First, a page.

Chandra Namaskar: Honoring The Moon Salute

  • 3 months ago
5 minute read.
Chandra Namaskar: Honoring The Moon Salute

If you are an Indian, you must've heard about the Surya Namaskar or the sun salutation. But did you know there's a Chandra Namaskar or Moon salutation too? Well, if you didn't but are curious to find out, this blog is for you.

Here we'll briefly talk about moon and sun salutation and how they're different. Also, we'll discuss the sequence, benefits of moon salutation, and ways to incorporate moon and sun salutation in your daily yoga routine.

What's the Difference Between Sun & Moon Salutation?

Sun salutation or Surya Namaskar means a salute to the sun. It is a set of 12 poses that are practiced usually at the start of a yoga class. The sun salutation helps create heat and energy and awaken your body.

On the other hand, the moon or Chandra Namaskar means a salute to the moon. Usually practiced in the evening, moon salutations help calm or soothe your body. You can also call it yoga to cool down. The poses in this salutation type kind of prepare you for a good night's sleep.

What is the Sequence of Moon Salutation?

While performing Chandra Namaskar is easy, it's hard to remember the steps. So, here's a list of all the moon salutation sequins along with an image:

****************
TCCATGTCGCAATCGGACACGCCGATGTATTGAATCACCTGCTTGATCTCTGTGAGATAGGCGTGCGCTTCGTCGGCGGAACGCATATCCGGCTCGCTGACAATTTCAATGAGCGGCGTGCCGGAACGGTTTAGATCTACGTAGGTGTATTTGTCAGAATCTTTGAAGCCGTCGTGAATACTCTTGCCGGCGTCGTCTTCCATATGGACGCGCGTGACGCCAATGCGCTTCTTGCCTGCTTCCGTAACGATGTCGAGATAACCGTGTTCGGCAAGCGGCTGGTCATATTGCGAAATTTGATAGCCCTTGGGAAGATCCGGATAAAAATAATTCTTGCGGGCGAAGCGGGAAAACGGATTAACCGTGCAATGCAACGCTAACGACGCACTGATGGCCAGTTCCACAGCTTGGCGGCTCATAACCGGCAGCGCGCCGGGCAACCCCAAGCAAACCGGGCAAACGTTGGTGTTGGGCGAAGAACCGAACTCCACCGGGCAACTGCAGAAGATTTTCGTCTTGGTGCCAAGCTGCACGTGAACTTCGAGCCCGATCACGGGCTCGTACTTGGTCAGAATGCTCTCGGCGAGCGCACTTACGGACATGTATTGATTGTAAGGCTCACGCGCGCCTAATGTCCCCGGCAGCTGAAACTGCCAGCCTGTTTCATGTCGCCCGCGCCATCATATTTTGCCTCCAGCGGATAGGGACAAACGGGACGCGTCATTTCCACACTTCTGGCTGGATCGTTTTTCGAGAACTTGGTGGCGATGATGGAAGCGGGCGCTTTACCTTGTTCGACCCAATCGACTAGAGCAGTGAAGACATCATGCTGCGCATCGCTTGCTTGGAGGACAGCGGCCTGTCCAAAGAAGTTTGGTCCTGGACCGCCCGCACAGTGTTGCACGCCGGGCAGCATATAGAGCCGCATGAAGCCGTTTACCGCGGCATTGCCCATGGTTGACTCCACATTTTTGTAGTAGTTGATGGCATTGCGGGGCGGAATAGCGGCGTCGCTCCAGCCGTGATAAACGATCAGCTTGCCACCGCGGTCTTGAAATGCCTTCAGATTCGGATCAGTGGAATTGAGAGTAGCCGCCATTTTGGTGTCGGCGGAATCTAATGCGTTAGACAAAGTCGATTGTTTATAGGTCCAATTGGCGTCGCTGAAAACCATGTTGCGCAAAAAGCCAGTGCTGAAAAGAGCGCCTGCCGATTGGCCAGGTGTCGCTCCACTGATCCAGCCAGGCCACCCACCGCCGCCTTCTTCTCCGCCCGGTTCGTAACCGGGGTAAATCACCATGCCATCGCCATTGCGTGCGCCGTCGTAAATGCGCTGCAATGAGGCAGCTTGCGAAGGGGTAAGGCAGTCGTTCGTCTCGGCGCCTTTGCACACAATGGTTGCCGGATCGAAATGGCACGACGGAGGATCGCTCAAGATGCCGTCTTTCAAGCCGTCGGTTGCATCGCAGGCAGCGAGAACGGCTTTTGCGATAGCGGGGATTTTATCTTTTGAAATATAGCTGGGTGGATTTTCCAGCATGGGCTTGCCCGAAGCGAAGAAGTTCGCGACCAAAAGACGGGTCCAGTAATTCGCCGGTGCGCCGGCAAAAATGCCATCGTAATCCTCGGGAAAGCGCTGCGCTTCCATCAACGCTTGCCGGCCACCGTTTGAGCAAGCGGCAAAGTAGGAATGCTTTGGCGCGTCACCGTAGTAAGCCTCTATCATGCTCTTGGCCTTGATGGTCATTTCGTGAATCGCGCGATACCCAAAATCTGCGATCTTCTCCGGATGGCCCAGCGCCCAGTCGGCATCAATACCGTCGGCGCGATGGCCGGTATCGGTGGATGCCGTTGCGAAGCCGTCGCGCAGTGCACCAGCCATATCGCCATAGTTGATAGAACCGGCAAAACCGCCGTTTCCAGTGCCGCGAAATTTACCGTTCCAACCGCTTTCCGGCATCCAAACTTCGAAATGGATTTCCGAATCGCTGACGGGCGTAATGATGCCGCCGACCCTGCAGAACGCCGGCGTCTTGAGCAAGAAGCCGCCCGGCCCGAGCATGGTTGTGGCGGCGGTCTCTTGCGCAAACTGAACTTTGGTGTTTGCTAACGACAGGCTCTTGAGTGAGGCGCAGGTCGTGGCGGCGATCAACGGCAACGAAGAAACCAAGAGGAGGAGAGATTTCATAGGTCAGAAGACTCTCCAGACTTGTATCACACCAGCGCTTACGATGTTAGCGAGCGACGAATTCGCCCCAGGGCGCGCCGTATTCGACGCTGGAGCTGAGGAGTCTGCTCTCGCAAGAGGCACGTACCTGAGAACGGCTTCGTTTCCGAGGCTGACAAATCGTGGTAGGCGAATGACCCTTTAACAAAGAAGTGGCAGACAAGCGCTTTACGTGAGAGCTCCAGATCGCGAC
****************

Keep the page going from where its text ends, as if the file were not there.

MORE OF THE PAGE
• Urdhva Hastasana / Upward Salute: Open your eyes, breathe in and extend your arms outwards and upwards, intertwining your fingers, index fingers pointing skywards.
  • Standing Crescent Pose: Breathe out and bend towards the right side, stretching long through the left side, all the way from the outer left foot to the tips of the index fingers. Keep your lower back up and draw the belly in. Breathe in the middle and bend to the left as you exhale. Breathe back to the center.
  • Goddess Pose: Exhale, step the feet apart, toes pointing slightly out. Ease the knees and squat, holding the knees in line with the ankles and the back erect. Arms bend at the elbows to a 90-degree angle, fingers in Anjali mudra (thumb and forefinger touching).
  • Utthita tadasana: Five-pointed star- Simply lift yourself from the squatting position and straighten the elbows. Hands parallel to the ground. Soften the shoulders and chest.
  • Trikonasana / Triangle Pose: Inhale, turn both feet to the right, arms outstretched and parallel to the floor. Exhale, reach long over the right leg. Lower the right hand to the ankle or shin and extend the left arm to the sky. Inhale and rotate the chest to the sky.
  • Parsvottonasana / Pyramid Pose: Exhale, take your left arm down to frame right foot with the right hand, rotate the back foot even further, and turn both hips forward to fold over your right (straight) leg.
  • Lunge over a right foot: Inhale, step the left foot back and bend the right knee so you come into a lunge position. Make sure the knee stays in line with the ankle and push the left thigh up and back.
  • Skandasana / Wide legged squat over right leg: Exhale, bring both hands to the floor to the big toe side of your right foot. Turn inwards on the ball of the right foot and rotate your body to the front of the mat. The left leg should be extended, and the toes should point to the ceiling. If your balance allows it, bring your hands together in Anjuli Mudra or keep your hands resting on the floor.

At this point, we turn towards the left leg and ‘rewind’ the poses we have already done.